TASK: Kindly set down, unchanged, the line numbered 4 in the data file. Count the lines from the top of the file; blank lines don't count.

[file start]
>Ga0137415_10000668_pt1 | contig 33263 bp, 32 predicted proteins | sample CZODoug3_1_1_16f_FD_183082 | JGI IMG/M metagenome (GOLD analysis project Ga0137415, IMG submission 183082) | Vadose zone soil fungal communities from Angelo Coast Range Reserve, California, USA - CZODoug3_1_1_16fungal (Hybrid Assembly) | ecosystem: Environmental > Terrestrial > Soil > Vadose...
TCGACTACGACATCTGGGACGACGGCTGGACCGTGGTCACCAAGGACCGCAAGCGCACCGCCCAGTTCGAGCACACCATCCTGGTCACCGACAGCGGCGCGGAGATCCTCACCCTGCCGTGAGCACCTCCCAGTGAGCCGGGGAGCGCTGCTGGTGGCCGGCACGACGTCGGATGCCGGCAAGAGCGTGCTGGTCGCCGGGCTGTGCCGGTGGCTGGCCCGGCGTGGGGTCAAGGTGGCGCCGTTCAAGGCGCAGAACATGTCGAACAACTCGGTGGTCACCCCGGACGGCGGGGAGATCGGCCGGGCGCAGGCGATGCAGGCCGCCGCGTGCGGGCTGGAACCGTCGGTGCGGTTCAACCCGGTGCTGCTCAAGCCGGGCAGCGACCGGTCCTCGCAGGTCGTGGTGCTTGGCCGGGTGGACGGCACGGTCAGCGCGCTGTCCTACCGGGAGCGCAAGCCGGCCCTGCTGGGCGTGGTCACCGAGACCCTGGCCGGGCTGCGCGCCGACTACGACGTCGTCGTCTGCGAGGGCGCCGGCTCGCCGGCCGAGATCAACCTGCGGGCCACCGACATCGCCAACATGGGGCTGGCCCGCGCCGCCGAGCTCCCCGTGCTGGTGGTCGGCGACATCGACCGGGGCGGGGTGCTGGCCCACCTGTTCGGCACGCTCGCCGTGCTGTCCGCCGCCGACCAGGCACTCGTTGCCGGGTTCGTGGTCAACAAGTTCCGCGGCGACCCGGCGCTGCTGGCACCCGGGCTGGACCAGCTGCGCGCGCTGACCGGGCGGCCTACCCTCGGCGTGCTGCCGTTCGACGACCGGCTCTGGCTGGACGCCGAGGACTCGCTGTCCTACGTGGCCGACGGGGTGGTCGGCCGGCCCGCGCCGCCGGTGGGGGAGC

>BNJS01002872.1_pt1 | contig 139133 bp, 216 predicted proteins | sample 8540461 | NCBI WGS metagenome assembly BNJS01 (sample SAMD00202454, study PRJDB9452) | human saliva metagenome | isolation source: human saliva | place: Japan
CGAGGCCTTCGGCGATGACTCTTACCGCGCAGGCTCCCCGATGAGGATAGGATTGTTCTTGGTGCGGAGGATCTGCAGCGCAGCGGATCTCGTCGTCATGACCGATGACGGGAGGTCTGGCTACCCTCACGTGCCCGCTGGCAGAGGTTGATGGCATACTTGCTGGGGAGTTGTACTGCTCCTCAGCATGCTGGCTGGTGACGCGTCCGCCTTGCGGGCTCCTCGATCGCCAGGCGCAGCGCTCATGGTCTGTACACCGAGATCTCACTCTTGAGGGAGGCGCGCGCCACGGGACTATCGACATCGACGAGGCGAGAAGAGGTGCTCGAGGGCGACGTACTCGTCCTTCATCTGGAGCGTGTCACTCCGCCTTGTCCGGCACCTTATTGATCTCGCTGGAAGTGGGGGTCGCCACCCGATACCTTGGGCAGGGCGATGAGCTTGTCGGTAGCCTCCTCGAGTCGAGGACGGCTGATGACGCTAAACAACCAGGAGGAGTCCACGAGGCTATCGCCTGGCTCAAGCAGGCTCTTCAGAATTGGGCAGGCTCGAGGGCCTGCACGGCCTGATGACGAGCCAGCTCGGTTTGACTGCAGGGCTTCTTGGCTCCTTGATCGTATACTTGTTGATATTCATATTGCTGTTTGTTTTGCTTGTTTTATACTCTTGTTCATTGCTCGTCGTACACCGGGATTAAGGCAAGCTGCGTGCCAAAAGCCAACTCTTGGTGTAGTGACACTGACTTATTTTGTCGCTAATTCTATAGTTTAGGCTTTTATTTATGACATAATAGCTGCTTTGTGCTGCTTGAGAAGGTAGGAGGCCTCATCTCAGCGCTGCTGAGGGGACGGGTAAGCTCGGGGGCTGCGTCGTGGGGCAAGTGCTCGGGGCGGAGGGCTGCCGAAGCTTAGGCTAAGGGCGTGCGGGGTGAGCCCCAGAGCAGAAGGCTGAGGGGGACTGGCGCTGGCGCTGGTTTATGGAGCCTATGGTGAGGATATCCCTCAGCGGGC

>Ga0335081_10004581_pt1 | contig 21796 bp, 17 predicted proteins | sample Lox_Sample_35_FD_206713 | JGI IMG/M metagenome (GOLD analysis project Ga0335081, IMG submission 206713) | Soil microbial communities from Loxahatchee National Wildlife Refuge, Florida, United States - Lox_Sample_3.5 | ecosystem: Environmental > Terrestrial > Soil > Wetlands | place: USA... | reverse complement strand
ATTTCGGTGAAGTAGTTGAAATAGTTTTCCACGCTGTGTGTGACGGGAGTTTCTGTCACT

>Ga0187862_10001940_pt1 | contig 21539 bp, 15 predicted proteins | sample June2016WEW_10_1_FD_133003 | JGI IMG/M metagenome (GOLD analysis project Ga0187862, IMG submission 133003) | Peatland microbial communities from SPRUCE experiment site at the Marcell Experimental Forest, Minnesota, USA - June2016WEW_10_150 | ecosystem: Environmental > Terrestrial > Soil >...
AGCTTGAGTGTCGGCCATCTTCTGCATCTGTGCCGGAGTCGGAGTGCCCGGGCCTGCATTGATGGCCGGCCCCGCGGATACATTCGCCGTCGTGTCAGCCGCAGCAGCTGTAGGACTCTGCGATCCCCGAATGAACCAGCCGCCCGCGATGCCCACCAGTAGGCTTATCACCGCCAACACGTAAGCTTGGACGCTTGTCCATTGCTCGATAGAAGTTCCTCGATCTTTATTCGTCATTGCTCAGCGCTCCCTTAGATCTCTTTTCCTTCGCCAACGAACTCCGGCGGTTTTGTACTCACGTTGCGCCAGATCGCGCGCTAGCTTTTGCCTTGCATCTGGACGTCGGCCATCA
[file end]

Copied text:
CGAGGCCTTCGGCGATGACTCTTACCGCGCAGGCTCCCCGATGAGGATAGGATTGTTCTTGGTGCGGAGGATCTGCAGCGCAGCGGATCTCGTCGTCATGACCGATGACGGGAGGTCTGGCTACCCTCACGTGCCCGCTGGCAGAGGTTGATGGCATACTTGCTGGGGAGTTGTACTGCTCCTCAGCATGCTGGCTGGTGACGCGTCCGCCTTGCGGGCTCCTCGATCGCCAGGCGCAGCGCTCATGGTCTGTACACCGAGATCTCACTCTTGAGGGAGGCGCGCGCCACGGGACTATCGACATCGACGAGGCGAGAAGAGGTGCTCGAGGGCGACGTACTCGTCCTTCATCTGGAGCGTGTCACTCCGCCTTGTCCGGCACCTTATTGATCTCGCTGGAAGTGGGGGTCGCCACCCGATACCTTGGGCAGGGCGATGAGCTTGTCGGTAGCCTCCTCGAGTCGAGGACGGCTGATGACGCTAAACAACCAGGAGGAGTCCACGAGGCTATCGCCTGGCTCAAGCAGGCTCTTCAGAATTGGGCAGGCTCGAGGGCCTGCACGGCCTGATGACGAGCCAGCTCGGTTTGACTGCAGGGCTTCTTGGCTCCTTGATCGTATACTTGTTGATATTCATATTGCTGTTTGTTTTGCTTGTTTTATACTCTTGTTCATTGCTCGTCGTACACCGGGATTAAGGCAAGCTGCGTGCCAAAAGCCAACTCTTGGTGTAGTGACACTGACTTATTTTGTCGCTAATTCTATAGTTTAGGCTTTTATTTATGACATAATAGCTGCTTTGTGCTGCTTGAGAAGGTAGGAGGCCTCATCTCAGCGCTGCTGAGGGGACGGGTAAGCTCGGGGGCTGCGTCGTGGGGCAAGTGCTCGGGGCGGAGGGCTGCCGAAGCTTAGGCTAAGGGCGTGCGGGGTGAGCCCCAGAGCAGAAGGCTGAGGGGGACTGGCGCTGGCGCTGGTTTATGGAGCCTATGGTGAGGATATCCCTCAGCGGGC